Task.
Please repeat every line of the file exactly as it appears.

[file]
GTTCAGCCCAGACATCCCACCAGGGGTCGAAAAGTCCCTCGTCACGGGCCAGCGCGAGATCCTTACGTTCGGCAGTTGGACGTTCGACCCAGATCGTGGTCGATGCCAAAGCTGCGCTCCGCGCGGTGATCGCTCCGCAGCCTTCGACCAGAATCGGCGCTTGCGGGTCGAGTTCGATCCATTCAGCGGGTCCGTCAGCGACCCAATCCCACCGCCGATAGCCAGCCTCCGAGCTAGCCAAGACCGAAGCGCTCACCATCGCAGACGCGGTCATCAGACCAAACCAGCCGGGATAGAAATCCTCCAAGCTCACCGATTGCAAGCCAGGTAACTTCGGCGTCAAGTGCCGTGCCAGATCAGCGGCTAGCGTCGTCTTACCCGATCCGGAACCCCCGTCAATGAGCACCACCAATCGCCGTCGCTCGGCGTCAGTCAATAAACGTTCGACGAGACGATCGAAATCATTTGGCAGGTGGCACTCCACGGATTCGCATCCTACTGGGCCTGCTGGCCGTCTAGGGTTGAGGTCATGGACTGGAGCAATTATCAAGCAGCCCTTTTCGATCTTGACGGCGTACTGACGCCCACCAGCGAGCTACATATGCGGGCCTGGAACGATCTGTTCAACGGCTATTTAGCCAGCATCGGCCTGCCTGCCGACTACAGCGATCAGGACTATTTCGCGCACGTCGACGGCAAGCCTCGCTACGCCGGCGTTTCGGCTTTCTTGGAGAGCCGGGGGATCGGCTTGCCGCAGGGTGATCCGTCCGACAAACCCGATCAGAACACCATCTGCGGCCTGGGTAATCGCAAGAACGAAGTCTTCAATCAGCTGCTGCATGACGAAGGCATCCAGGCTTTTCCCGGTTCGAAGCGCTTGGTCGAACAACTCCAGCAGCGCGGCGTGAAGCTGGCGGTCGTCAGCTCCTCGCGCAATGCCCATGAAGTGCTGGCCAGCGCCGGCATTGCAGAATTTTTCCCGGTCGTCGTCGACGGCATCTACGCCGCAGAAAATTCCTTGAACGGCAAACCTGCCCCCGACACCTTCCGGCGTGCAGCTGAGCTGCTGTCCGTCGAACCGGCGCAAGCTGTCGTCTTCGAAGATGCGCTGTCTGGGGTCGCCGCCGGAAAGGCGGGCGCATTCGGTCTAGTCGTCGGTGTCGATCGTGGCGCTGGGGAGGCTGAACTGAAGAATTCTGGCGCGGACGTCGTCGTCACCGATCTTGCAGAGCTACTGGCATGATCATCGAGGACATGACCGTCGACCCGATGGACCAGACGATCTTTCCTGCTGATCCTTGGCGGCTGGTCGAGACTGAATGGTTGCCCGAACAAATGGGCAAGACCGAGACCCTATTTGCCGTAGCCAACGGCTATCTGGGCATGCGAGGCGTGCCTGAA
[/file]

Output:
GTTCAGCCCAGACATCCCACCAGGGGTCGAAAAGTCCCTCGTCACGGGCCAGCGCGAGATCCTTACGTTCGGCAGTTGGACGTTCGACCCAGATCGTGGTCGATGCCAAAGCTGCGCTCCGCGCGGTGATCGCTCCGCAGCCTTCGACCAGAATCGGCGCTTGCGGGTCGAGTTCGATCCATTCAGCGGGTCCGTCAGCGACCCAATCCCACCGCCGATAGCCAGCCTCCGAGCTAGCCAAGACCGAAGCGCTCACCATCGCAGACGCGGTCATCAGACCAAACCAGCCGGGATAGAAATCCTCCAAGCTCACCGATTGCAAGCCAGGTAACTTCGGCGTCAAGTGCCGTGCCAGATCAGCGGCTAGCGTCGTCTTACCCGATCCGGAACCCCCGTCAATGAGCACCACCAATCGCCGTCGCTCGGCGTCAGTCAATAAACGTTCGACGAGACGATCGAAATCATTTGGCAGGTGGCACTCCACGGATTCGCATCCTACTGGGCCTGCTGGCCGTCTAGGGTTGAGGTCATGGACTGGAGCAATTATCAAGCAGCCCTTTTCGATCTTGACGGCGTACTGACGCCCACCAGCGAGCTACATATGCGGGCCTGGAACGATCTGTTCAACGGCTATTTAGCCAGCATCGGCCTGCCTGCCGACTACAGCGATCAGGACTATTTCGCGCACGTCGACGGCAAGCCTCGCTACGCCGGCGTTTCGGCTTTCTTGGAGAGCCGGGGGATCGGCTTGCCGCAGGGTGATCCGTCCGACAAACCCGATCAGAACACCATCTGCGGCCTGGGTAATCGCAAGAACGAAGTCTTCAATCAGCTGCTGCATGACGAAGGCATCCAGGCTTTTCCCGGTTCGAAGCGCTTGGTCGAACAACTCCAGCAGCGCGGCGTGAAGCTGGCGGTCGTCAGCTCCTCGCGCAATGCCCATGAAGTGCTGGCCAGCGCCGGCATTGCAGAATTTTTCCCGGTCGTCGTCGACGGCATCTACGCCGCAGAAAATTCCTTGAACGGCAAACCTGCCCCCGACACCTTCCGGCGTGCAGCTGAGCTGCTGTCCGTCGAACCGGCGCAAGCTGTCGTCTTCGAAGATGCGCTGTCTGGGGTCGCCGCCGGAAAGGCGGGCGCATTCGGTCTAGTCGTCGGTGTCGATCGTGGCGCTGGGGAGGCTGAACTGAAGAATTCTGGCGCGGACGTCGTCGTCACCGATCTTGCAGAGCTACTGGCATGATCATCGAGGACATGACCGTCGACCCGATGGACCAGACGATCTTTCCTGCTGATCCTTGGCGGCTGGTCGAGACTGAATGGTTGCCCGAACAAATGGGCAAGACCGAGACCCTATTTGCCGTAGCCAACGGCTATCTGGGCATGCGAGGCGTGCCTGAA